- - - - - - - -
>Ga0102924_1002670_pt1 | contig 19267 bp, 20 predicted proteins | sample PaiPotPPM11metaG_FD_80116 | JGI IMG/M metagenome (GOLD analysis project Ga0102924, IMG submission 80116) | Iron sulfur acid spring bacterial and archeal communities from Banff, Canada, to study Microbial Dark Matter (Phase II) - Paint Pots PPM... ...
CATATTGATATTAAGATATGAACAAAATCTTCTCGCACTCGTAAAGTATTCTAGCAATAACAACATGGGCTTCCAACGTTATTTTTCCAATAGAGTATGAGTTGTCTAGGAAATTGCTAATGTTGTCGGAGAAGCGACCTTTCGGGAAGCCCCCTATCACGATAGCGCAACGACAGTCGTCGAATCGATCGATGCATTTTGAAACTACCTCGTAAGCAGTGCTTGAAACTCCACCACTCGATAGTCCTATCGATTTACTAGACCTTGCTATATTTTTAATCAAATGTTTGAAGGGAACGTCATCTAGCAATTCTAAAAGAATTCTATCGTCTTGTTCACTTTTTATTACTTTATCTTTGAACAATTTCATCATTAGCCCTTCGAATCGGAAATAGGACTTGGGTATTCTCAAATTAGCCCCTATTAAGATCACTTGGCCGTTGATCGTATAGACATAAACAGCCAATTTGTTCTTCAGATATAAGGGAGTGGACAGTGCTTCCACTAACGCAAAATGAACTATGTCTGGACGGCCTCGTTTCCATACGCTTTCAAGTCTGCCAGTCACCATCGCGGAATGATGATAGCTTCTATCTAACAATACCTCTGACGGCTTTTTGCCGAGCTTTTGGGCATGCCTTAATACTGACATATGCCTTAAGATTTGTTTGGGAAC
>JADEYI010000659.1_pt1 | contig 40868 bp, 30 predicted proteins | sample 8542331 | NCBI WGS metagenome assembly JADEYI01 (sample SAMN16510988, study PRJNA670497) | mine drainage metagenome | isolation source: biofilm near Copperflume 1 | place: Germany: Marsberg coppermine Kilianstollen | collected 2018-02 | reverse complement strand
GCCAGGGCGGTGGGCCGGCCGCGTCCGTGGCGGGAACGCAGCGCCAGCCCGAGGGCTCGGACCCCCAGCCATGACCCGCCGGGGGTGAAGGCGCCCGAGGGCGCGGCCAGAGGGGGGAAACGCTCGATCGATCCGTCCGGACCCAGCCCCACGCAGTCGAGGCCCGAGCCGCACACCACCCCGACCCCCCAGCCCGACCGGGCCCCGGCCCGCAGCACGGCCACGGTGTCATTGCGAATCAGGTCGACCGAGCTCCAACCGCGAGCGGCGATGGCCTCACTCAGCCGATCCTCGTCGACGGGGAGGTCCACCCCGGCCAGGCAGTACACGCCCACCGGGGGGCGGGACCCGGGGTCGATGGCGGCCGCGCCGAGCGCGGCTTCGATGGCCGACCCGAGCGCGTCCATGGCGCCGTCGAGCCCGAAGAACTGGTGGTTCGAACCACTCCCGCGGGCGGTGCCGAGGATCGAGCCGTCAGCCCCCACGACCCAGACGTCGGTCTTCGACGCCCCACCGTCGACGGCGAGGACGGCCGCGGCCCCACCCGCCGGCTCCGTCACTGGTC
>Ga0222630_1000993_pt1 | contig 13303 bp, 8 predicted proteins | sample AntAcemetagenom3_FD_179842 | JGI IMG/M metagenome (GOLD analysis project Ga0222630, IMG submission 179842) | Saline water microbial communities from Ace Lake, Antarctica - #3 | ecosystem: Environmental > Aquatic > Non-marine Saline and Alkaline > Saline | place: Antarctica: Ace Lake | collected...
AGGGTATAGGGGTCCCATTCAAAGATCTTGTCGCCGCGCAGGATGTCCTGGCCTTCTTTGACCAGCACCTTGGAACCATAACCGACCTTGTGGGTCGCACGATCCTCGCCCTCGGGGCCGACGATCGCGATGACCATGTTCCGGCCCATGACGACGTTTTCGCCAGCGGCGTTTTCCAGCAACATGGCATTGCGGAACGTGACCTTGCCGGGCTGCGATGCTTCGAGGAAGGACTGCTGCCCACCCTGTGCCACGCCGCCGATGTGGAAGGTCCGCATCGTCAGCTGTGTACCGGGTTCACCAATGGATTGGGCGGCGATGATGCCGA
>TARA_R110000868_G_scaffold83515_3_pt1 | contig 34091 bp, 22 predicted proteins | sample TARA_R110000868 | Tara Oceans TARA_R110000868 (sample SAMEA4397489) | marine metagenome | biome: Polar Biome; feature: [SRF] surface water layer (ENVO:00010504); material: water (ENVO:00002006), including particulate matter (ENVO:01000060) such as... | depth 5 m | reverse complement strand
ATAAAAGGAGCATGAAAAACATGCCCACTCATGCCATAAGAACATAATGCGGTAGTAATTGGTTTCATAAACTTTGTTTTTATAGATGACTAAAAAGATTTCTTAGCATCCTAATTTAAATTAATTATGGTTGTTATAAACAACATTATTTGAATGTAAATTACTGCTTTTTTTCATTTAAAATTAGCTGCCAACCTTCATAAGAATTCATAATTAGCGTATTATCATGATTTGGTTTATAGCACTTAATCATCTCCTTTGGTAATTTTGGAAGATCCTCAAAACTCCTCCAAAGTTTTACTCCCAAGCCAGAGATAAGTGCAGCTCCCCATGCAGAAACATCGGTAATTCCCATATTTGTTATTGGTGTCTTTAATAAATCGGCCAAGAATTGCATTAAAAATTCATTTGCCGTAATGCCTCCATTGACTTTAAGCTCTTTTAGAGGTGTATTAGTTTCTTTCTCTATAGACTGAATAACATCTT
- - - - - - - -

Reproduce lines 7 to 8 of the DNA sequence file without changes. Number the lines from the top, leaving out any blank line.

>TARA_R110000868_G_scaffold83515_3_pt1 | contig 34091 bp, 22 predicted proteins | sample TARA_R110000868 | Tara Oceans TARA_R110000868 (sample SAMEA4397489) | marine metagenome | biome: Polar Biome; feature: [SRF] surface water layer (ENVO:00010504); material: water (ENVO:00002006), including particulate matter (ENVO:01000060) such as... | depth 5 m | reverse complement strand
ATAAAAGGAGCATGAAAAACATGCCCACTCATGCCATAAGAACATAATGCGGTAGTAATTGGTTTCATAAACTTTGTTTTTATAGATGACTAAAAAGATTTCTTAGCATCCTAATTTAAATTAATTATGGTTGTTATAAACAACATTATTTGAATGTAAATTACTGCTTTTTTTCATTTAAAATTAGCTGCCAACCTTCATAAGAATTCATAATTAGCGTATTATCATGATTTGGTTTATAGCACTTAATCATCTCCTTTGGTAATTTTGGAAGATCCTCAAAACTCCTCCAAAGTTTTACTCCCAAGCCAGAGATAAGTGCAGCTCCCCATGCAGAAACATCGGTAATTCCCATATTTGTTATTGGTGTCTTTAATAAATCGGCCAAGAATTGCATTAAAAATTCATTTGCCGTAATGCCTCCATTGACTTTAAGCTCTTTTAGAGGTGTATTAGTTTCTTTCTCTATAGACTGAATAACATCTT